Task Force and Task Force Member Activities
988 Crisis Line Implementation The transition to the new 988 code to access the Suicide and Crisis Lifeline begins tomorrow. The potential of this resource is enormous but realizing its full potential will take years. Courts have a stake in the design and implementation of 988 and should be at the table as plans are made to roll it out to communities across the country. This new Task Force Court Leadership Brief provides an overview of the courts’ role, and links to relevant resources.
A Look at the 988 Soft Launch On July 16, 2022, the United States will “soft launch” a new emergency number for behavioral health emergencies. The 988 number will provide 24/7 access to crisis counseling for anyone experiencing a mental health or substance use crisis via phone, text, or chat. The purpose of this column is to provide practical guidance about the 988 soft launch. What does it mean? What doesn’t it mean? What should you tell your patients and their families? What should you tell your colleagues and staff? What is the best way to take advantage of this new opportunity and contribute to the successful development of crisis systems in your community? Co-authored by Task Force member Dr. Ken Minkoff.
Behavioral Health Resource Hub Redesigned “The Hub” is a one-stop compilation of resources for courts and communities looking for the latest research and resources related to behavioral health and the justice system. The redesigned site expands on the Sequential Intercept Model design of the original site and includes even more information and links to curated resources.
Fall Miami Site Visit Schedule Announced Three dates have been secured for site visits to Miami: October 26-27, November 17-18, and December 15-16. Up to 25 slots will be available for these guided visits to experience the Miami Model. Hosted by Judge Steve Leifman, each event will include observation of and interaction with their jail diversion programs, competency restoration alternatives, extensive CIT initiative, AOT program, peer specialist initiative, and a chance to visit the new one-stop Miami Center for Mental Health and Recovery. Registration will be available shortly. For more details contact Rick Schwermer.
More New Task Force Resources Released
- Improved Civil Court-Ordered Treatment Responses Early intervention, outpatient treatment as the preferred treatment setting, procedural reforms, and smarter pathways to emergency care are the principles adopted by the upcoming Model Legal Processes resource.
- Title IV-E Reimbursement for Lawyers Representing Children, Parents, and Pre-Petition Prevention Opportunities This Court Leadership Brief describes reimbursement opportunities and provides the relevant resources and citations for state courts and partners to take full advantage of the IV-E reimbursement opportunities.
- Colorado’s I Matter Program To address the mental health crisis, the State of Colorado launched the I Matter program to provide access to at least three free therapy sessions for youth in Colorado.
Research and Resources
NACM Behavioral Health Guide The 2022 Behavioral Health Guide emphasizes the importance of addressing mental illness through collaborative efforts of the justice and behavioral health systems. The Guide is presented in support of the work of the National Judicial Task Force to Examine the State Courts’ Response to Mental Illness and the development of statewide multi-branch commissions, committees, or task forces focused on this issue while encouraging all state and local courts to lead and promote systemic change in the ways courts and communities respond to individuals with serious mental illness.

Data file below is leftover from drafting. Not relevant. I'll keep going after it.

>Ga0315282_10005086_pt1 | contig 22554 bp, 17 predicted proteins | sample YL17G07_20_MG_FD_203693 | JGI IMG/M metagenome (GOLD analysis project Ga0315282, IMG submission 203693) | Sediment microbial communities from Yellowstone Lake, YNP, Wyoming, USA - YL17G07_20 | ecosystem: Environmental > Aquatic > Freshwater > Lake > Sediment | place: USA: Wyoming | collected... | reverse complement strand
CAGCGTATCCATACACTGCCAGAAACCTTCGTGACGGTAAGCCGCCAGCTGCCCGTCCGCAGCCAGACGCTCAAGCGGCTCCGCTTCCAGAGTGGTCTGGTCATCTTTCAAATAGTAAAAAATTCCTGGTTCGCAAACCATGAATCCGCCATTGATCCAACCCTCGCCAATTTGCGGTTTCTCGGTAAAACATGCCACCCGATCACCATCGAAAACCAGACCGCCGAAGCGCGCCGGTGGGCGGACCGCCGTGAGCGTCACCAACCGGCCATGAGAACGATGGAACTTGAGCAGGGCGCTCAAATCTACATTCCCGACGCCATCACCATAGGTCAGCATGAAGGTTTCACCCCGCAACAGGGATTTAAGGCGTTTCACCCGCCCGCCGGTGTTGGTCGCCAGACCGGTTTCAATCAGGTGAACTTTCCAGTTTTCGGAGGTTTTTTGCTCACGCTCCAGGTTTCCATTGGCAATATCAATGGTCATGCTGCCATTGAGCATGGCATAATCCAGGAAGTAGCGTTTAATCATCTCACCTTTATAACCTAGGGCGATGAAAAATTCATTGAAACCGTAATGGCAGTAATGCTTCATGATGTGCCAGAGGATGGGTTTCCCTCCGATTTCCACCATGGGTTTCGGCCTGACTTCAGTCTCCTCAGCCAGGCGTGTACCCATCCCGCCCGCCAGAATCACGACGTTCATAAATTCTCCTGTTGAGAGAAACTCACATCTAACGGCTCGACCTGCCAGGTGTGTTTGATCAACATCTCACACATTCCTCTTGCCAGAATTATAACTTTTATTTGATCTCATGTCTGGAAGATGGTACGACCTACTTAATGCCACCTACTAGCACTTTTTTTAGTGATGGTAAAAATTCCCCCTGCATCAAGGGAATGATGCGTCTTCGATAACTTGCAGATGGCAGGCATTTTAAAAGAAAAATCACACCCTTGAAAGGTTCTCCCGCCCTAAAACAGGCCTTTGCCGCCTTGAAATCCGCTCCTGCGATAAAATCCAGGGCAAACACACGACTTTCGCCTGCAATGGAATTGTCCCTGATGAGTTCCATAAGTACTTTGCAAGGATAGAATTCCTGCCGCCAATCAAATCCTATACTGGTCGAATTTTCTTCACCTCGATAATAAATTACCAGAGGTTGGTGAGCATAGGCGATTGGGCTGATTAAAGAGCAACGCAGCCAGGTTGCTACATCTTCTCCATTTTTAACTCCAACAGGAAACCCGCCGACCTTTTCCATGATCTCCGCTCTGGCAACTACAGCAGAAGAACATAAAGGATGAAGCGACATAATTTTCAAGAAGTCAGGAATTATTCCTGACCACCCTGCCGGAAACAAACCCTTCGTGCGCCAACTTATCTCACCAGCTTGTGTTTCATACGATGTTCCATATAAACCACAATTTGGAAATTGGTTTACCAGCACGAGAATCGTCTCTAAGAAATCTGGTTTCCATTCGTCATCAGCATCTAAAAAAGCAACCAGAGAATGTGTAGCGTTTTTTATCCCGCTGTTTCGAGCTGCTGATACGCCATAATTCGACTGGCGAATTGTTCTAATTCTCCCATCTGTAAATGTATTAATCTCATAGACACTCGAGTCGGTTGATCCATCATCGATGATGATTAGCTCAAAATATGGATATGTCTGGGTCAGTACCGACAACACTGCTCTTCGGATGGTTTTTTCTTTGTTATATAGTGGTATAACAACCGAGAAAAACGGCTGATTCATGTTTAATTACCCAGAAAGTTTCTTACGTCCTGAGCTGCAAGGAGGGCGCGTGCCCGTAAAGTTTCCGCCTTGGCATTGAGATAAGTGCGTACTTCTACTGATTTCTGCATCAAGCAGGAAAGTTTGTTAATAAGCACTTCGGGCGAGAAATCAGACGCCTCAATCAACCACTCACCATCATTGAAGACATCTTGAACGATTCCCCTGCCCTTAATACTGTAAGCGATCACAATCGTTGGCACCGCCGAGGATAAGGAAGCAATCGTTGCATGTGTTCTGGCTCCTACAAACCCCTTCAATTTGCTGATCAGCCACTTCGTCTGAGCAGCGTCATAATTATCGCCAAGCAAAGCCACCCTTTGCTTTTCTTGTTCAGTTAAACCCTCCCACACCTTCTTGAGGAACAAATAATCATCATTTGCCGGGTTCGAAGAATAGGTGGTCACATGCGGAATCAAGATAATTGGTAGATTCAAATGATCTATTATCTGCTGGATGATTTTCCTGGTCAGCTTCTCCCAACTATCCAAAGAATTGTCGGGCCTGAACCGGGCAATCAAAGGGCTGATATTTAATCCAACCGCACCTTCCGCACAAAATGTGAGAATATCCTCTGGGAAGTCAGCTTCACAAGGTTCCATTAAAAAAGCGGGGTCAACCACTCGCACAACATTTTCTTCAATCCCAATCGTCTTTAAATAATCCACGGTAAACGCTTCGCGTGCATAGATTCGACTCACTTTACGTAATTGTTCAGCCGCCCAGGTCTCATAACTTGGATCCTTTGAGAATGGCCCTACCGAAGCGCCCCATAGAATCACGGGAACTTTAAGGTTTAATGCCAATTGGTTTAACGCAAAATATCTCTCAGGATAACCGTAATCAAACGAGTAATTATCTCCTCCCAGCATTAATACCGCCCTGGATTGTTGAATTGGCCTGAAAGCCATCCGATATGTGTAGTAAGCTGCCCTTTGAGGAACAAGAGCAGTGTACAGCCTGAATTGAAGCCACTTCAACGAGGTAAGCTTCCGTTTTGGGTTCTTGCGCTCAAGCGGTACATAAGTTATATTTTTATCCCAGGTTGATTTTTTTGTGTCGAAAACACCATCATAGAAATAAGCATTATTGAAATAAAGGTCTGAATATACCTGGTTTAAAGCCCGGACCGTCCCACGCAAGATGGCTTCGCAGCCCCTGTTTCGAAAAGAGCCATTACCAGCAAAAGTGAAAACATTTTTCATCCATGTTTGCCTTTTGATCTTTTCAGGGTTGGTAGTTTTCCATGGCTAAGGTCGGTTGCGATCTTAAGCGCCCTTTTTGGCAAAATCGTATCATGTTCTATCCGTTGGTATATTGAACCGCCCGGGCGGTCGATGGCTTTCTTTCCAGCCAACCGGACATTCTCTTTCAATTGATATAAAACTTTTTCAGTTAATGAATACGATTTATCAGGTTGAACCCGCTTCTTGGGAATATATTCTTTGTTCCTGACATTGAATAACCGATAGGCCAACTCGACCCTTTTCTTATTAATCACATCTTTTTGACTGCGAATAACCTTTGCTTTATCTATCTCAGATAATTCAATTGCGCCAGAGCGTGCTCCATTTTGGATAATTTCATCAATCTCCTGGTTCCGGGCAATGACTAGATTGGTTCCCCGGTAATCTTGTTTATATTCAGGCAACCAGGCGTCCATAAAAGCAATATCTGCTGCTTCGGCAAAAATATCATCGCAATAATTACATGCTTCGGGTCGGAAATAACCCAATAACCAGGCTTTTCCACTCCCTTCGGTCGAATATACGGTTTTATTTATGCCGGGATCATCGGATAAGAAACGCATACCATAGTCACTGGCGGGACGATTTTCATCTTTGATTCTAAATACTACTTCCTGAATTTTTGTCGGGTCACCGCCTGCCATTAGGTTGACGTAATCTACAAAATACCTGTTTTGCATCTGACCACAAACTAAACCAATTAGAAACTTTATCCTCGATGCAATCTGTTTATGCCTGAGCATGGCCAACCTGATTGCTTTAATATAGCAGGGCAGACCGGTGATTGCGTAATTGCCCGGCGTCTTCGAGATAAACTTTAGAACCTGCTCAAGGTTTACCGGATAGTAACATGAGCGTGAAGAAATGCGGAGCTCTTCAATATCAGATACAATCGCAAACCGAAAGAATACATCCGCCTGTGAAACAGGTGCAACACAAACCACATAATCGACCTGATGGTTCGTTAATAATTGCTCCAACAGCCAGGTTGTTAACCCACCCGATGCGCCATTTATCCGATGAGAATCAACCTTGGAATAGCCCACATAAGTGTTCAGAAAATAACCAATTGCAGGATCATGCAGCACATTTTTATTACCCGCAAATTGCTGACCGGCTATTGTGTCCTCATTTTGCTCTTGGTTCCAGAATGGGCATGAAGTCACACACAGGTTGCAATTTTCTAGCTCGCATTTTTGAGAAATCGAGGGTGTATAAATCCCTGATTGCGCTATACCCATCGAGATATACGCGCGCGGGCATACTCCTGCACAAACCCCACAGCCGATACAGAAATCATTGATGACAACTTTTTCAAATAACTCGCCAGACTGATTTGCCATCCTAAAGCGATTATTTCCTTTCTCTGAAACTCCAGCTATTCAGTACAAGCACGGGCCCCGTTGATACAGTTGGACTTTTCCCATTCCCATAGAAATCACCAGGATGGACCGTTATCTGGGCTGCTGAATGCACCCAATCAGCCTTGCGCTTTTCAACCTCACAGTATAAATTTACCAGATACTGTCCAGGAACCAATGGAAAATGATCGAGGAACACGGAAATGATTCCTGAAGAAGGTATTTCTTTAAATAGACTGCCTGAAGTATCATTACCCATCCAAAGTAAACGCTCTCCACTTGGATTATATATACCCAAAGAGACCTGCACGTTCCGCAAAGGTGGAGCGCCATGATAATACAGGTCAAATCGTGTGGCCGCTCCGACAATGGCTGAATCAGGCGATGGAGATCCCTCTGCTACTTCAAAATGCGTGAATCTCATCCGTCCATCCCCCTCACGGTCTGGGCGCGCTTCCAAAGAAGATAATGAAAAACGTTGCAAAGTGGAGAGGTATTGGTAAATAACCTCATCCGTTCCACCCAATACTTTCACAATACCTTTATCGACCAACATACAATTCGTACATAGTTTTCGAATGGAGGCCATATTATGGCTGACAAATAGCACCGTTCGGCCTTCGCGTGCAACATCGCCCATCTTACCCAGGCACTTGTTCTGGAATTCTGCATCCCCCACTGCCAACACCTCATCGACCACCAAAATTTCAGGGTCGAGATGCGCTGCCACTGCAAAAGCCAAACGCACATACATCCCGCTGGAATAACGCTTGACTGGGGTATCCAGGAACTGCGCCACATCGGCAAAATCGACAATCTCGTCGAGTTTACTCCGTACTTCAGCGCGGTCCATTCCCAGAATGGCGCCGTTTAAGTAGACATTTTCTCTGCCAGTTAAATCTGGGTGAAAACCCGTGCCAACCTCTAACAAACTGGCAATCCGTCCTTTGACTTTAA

Assisted Outpatient Treatment (AOT) Toolkit This Michigan based Assisted Outpatient Treatment (AOT) toolkit is an evidence-based tool that promotes recovery and reduces harmful behavior, hospitalization, emergency room use, and costs. The toolkit strives to improve the practice of providing outpatient treatment under civil court order to individuals with SMI who have demonstrated difficulty engaging with treatment on a voluntary basis. The toolkit aims to provide general information about the process of AOT and more specific guidance for key components of the system: courts, mental health providers, hospitals (including emergency rooms and inpatient psychiatric care), individuals under AOT orders, families and advocates, and law enforcement.
Are Police the Key to Public Safety? The Case of the Unhoused In this paper, Professor Barry Friedman discusses this issue in the context of one of the most intractable and challenging problems in the United States: that of unhoused individuals living among us. Rather than doing what we are able to do to help them find their way to safety, we criminalize their conduct. This does not solve the problem—indeed it creates a revolving door of street to jail to street. This paper suggests alternative approaches to public safety, instead of relying so heavily on the police. One of them is an untried idea of creating an entirely new set of first responders—individuals holistically trained, including in social services, mediation, and much else—to deal effectively with social needs they encounter on the streets.
CSEC Treatment Courts: An Opportunity for Positive, Trauma- Informed, and Therapeutic Systems Responses in Family and Juvenile Courts Juvenile and family courts are uniquely positioned to intervene in cases involving CSEC (commercial and sexual exploitation of children). Several jurisdictions have already created treatment courts to specifically address the needs of survivors and those at risk of CSEC, particularly those who are involved in the child welfare or juvenile justice systems. The goal of treatment courts for survivors of CSEC centers on the idea that the court process can be therapeutic for participants and produce improved outcomes. With proper training on trauma-informed systems and CSEC, the actors within the court process can help further therapeutic outcomes for survivors.